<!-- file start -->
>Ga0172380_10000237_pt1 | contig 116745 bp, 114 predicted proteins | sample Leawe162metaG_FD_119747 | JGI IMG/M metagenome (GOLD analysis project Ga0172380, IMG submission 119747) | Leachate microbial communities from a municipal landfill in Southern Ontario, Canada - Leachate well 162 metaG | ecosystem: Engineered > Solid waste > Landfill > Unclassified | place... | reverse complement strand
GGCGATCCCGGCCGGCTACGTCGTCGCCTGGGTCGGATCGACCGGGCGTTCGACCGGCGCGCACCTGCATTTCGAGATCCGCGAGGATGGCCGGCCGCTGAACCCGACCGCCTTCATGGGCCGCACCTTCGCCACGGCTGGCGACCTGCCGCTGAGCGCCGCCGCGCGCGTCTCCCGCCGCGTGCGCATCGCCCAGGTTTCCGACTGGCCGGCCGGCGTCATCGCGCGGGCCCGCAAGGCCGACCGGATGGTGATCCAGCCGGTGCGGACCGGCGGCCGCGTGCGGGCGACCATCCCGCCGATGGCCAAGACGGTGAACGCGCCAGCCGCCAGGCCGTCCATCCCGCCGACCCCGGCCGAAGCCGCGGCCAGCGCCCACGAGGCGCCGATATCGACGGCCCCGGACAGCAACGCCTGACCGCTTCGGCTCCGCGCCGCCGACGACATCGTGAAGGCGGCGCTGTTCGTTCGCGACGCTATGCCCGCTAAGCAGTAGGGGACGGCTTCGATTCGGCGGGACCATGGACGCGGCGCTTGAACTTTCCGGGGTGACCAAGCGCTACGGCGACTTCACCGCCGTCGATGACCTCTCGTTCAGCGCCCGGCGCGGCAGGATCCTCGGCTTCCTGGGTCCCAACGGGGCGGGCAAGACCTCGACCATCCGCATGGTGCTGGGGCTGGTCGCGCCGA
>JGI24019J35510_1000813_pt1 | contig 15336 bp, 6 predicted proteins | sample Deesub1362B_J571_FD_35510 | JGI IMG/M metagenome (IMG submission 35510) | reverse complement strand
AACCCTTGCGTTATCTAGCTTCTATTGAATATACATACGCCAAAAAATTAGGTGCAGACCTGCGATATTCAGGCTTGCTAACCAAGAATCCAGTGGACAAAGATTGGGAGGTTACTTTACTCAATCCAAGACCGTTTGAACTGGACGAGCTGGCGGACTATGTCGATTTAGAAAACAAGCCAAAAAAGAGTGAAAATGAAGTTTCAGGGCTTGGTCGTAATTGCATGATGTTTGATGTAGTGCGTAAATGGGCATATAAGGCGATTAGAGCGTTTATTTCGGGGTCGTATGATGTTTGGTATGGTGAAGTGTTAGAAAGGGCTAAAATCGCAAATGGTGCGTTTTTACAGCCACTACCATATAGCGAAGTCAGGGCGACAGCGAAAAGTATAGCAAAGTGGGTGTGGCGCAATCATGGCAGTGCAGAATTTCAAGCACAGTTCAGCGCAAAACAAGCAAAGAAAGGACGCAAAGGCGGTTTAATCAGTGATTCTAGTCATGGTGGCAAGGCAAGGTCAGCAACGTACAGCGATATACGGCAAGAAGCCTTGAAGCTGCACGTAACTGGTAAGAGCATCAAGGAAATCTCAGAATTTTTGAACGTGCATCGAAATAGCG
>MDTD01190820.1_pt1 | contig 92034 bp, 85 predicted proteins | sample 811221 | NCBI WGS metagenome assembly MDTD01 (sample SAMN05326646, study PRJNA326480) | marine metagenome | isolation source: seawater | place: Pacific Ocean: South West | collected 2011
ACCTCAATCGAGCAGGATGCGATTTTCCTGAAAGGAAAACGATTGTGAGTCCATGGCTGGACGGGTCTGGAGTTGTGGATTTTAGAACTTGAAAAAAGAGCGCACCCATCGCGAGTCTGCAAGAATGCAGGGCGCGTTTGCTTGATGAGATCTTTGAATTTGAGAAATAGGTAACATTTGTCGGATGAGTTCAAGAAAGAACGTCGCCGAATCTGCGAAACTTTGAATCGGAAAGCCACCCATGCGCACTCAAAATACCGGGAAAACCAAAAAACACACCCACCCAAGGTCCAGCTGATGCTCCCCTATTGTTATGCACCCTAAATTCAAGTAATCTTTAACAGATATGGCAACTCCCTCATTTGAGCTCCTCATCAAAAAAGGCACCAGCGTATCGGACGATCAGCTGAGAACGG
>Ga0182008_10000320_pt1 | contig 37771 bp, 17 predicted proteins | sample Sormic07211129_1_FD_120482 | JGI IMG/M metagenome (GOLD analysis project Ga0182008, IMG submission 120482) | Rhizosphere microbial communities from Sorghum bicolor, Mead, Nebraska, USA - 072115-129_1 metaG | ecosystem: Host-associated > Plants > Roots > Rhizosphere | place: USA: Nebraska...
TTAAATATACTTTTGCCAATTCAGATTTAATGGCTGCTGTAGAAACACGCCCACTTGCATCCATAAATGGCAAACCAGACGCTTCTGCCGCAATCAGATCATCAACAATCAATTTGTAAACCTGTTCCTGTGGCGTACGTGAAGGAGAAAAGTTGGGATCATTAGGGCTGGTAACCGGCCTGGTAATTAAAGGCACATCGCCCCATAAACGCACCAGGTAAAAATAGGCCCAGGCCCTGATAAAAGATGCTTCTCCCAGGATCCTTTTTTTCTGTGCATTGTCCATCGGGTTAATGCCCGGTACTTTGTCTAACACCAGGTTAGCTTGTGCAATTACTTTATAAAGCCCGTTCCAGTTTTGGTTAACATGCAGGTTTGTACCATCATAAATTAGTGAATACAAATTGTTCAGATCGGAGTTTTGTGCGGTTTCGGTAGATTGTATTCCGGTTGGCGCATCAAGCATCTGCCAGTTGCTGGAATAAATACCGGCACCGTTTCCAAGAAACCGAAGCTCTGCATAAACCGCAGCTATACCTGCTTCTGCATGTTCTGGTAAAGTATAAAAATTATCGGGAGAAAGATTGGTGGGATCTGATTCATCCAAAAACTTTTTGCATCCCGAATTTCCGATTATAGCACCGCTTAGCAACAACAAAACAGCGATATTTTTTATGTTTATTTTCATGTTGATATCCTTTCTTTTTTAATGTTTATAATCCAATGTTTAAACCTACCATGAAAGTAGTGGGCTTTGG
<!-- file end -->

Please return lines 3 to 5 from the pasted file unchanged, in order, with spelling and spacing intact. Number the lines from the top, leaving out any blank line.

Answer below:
>JGI24019J35510_1000813_pt1 | contig 15336 bp, 6 predicted proteins | sample Deesub1362B_J571_FD_35510 | JGI IMG/M metagenome (IMG submission 35510) | reverse complement strand
AACCCTTGCGTTATCTAGCTTCTATTGAATATACATACGCCAAAAAATTAGGTGCAGACCTGCGATATTCAGGCTTGCTAACCAAGAATCCAGTGGACAAAGATTGGGAGGTTACTTTACTCAATCCAAGACCGTTTGAACTGGACGAGCTGGCGGACTATGTCGATTTAGAAAACAAGCCAAAAAAGAGTGAAAATGAAGTTTCAGGGCTTGGTCGTAATTGCATGATGTTTGATGTAGTGCGTAAATGGGCATATAAGGCGATTAGAGCGTTTATTTCGGGGTCGTATGATGTTTGGTATGGTGAAGTGTTAGAAAGGGCTAAAATCGCAAATGGTGCGTTTTTACAGCCACTACCATATAGCGAAGTCAGGGCGACAGCGAAAAGTATAGCAAAGTGGGTGTGGCGCAATCATGGCAGTGCAGAATTTCAAGCACAGTTCAGCGCAAAACAAGCAAAGAAAGGACGCAAAGGCGGTTTAATCAGTGATTCTAGTCATGGTGGCAAGGCAAGGTCAGCAACGTACAGCGATATACGGCAAGAAGCCTTGAAGCTGCACGTAACTGGTAAGAGCATCAAGGAAATCTCAGAATTTTTGAACGTGCATCGAAATAGCG
>MDTD01190820.1_pt1 | contig 92034 bp, 85 predicted proteins | sample 811221 | NCBI WGS metagenome assembly MDTD01 (sample SAMN05326646, study PRJNA326480) | marine metagenome | isolation source: seawater | place: Pacific Ocean: South West | collected 2011